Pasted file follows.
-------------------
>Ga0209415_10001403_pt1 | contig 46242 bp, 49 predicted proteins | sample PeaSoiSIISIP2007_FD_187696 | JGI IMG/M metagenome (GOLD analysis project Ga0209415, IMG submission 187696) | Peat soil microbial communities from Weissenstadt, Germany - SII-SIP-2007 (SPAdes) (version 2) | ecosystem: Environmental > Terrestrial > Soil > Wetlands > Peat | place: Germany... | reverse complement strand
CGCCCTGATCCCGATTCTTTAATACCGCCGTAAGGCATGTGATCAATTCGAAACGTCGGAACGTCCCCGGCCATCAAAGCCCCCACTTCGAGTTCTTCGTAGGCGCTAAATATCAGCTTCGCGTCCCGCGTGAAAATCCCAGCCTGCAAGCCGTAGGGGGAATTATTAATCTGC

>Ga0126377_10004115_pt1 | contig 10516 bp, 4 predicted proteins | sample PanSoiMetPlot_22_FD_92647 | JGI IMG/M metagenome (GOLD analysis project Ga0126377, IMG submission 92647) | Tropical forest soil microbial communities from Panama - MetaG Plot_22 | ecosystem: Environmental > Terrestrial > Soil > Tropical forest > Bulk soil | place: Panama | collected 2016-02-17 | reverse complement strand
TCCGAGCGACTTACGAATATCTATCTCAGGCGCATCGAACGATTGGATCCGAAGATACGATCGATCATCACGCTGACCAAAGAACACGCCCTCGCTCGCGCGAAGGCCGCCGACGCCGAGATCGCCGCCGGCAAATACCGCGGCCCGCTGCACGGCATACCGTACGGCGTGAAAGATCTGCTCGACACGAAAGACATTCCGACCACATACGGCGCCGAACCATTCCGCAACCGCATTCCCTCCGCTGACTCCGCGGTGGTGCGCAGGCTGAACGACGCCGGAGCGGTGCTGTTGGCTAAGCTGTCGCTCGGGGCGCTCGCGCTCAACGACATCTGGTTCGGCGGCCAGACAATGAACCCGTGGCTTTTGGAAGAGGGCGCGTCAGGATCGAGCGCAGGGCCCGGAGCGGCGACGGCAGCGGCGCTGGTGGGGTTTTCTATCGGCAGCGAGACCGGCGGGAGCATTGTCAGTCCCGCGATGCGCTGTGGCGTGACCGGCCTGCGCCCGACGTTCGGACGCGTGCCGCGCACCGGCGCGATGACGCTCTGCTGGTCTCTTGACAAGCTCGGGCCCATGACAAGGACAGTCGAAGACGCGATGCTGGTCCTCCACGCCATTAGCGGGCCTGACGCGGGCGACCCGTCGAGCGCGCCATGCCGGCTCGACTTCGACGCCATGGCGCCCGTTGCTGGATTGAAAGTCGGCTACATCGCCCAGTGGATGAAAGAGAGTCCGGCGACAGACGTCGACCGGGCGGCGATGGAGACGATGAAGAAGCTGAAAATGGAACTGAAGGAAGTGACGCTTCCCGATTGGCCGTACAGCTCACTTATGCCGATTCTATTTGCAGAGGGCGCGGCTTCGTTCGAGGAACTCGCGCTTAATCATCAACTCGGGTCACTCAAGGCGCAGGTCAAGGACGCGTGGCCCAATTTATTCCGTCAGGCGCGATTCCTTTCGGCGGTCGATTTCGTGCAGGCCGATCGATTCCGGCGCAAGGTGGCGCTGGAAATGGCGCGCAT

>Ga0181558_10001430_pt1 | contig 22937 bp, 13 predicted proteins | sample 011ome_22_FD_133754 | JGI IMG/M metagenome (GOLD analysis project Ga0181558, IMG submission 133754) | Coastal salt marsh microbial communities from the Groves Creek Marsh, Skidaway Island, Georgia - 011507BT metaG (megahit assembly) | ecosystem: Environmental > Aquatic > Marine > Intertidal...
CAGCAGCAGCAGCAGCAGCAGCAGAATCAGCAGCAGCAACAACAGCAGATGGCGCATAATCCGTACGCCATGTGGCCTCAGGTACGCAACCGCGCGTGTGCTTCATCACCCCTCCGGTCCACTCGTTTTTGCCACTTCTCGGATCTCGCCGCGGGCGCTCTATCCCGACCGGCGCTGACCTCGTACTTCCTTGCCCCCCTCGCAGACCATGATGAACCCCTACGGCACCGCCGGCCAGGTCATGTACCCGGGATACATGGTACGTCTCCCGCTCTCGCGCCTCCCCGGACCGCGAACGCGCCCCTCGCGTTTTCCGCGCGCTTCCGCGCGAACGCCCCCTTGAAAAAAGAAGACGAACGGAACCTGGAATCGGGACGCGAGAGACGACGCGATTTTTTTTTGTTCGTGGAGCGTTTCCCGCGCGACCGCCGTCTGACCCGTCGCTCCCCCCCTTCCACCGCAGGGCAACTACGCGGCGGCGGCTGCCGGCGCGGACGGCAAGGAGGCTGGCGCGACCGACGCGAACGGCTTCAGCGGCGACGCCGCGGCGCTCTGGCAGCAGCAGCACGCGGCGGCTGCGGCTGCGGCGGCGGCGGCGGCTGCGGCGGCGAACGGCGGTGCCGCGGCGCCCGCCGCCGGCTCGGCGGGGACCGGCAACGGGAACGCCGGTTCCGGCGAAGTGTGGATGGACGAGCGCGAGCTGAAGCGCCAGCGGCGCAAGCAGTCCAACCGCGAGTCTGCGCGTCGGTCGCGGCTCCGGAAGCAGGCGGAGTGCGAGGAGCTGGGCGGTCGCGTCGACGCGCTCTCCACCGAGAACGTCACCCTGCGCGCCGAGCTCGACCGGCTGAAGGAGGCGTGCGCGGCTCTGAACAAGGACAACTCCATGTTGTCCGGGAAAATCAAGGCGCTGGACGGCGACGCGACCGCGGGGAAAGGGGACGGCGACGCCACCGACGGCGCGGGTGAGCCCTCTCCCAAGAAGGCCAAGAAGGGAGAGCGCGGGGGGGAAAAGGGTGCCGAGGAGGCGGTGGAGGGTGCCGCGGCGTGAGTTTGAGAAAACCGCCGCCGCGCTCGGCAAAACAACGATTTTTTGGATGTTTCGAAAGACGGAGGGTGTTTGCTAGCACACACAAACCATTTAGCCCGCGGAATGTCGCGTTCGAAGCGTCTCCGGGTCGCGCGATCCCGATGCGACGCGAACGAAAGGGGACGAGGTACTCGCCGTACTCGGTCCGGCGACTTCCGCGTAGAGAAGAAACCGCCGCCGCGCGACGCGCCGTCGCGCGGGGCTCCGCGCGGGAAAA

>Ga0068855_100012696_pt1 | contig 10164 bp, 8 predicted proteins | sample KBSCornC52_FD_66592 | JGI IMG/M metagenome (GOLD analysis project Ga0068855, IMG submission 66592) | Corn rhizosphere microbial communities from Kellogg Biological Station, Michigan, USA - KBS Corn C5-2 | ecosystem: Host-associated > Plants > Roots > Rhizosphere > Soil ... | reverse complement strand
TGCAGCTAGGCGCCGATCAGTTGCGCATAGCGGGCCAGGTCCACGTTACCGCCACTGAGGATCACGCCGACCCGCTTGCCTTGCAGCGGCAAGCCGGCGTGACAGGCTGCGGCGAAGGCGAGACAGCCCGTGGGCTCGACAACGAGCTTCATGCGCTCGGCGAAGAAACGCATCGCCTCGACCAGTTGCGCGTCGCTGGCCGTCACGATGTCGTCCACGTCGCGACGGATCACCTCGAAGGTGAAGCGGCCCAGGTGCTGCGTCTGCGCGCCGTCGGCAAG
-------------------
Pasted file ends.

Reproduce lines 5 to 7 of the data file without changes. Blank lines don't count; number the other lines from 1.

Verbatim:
>Ga0181558_10001430_pt1 | contig 22937 bp, 13 predicted proteins | sample 011ome_22_FD_133754 | JGI IMG/M metagenome (GOLD analysis project Ga0181558, IMG submission 133754) | Coastal salt marsh microbial communities from the Groves Creek Marsh, Skidaway Island, Georgia - 011507BT metaG (megahit assembly) | ecosystem: Environmental > Aquatic > Marine > Intertidal...
CAGCAGCAGCAGCAGCAGCAGCAGAATCAGCAGCAGCAACAACAGCAGATGGCGCATAATCCGTACGCCATGTGGCCTCAGGTACGCAACCGCGCGTGTGCTTCATCACCCCTCCGGTCCACTCGTTTTTGCCACTTCTCGGATCTCGCCGCGGGCGCTCTATCCCGACCGGCGCTGACCTCGTACTTCCTTGCCCCCCTCGCAGACCATGATGAACCCCTACGGCACCGCCGGCCAGGTCATGTACCCGGGATACATGGTACGTCTCCCGCTCTCGCGCCTCCCCGGACCGCGAACGCGCCCCTCGCGTTTTCCGCGCGCTTCCGCGCGAACGCCCCCTTGAAAAAAGAAGACGAACGGAACCTGGAATCGGGACGCGAGAGACGACGCGATTTTTTTTTGTTCGTGGAGCGTTTCCCGCGCGACCGCCGTCTGACCCGTCGCTCCCCCCCTTCCACCGCAGGGCAACTACGCGGCGGCGGCTGCCGGCGCGGACGGCAAGGAGGCTGGCGCGACCGACGCGAACGGCTTCAGCGGCGACGCCGCGGCGCTCTGGCAGCAGCAGCACGCGGCGGCTGCGGCTGCGGCGGCGGCGGCGGCTGCGGCGGCGAACGGCGGTGCCGCGGCGCCCGCCGCCGGCTCGGCGGGGACCGGCAACGGGAACGCCGGTTCCGGCGAAGTGTGGATGGACGAGCGCGAGCTGAAGCGCCAGCGGCGCAAGCAGTCCAACCGCGAGTCTGCGCGTCGGTCGCGGCTCCGGAAGCAGGCGGAGTGCGAGGAGCTGGGCGGTCGCGTCGACGCGCTCTCCACCGAGAACGTCACCCTGCGCGCCGAGCTCGACCGGCTGAAGGAGGCGTGCGCGGCTCTGAACAAGGACAACTCCATGTTGTCCGGGAAAATCAAGGCGCTGGACGGCGACGCGACCGCGGGGAAAGGGGACGGCGACGCCACCGACGGCGCGGGTGAGCCCTCTCCCAAGAAGGCCAAGAAGGGAGAGCGCGGGGGGGAAAAGGGTGCCGAGGAGGCGGTGGAGGGTGCCGCGGCGTGAGTTTGAGAAAACCGCCGCCGCGCTCGGCAAAACAACGATTTTTTGGATGTTTCGAAAGACGGAGGGTGTTTGCTAGCACACACAAACCATTTAGCCCGCGGAATGTCGCGTTCGAAGCGTCTCCGGGTCGCGCGATCCCGATGCGACGCGAACGAAAGGGGACGAGGTACTCGCCGTACTCGGTCCGGCGACTTCCGCGTAGAGAAGAAACCGCCGCCGCGCGACGCGCCGTCGCGCGGGGCTCCGCGCGGGAAAA

>Ga0068855_100012696_pt1 | contig 10164 bp, 8 predicted proteins | sample KBSCornC52_FD_66592 | JGI IMG/M metagenome (GOLD analysis project Ga0068855, IMG submission 66592) | Corn rhizosphere microbial communities from Kellogg Biological Station, Michigan, USA - KBS Corn C5-2 | ecosystem: Host-associated > Plants > Roots > Rhizosphere > Soil ... | reverse complement strand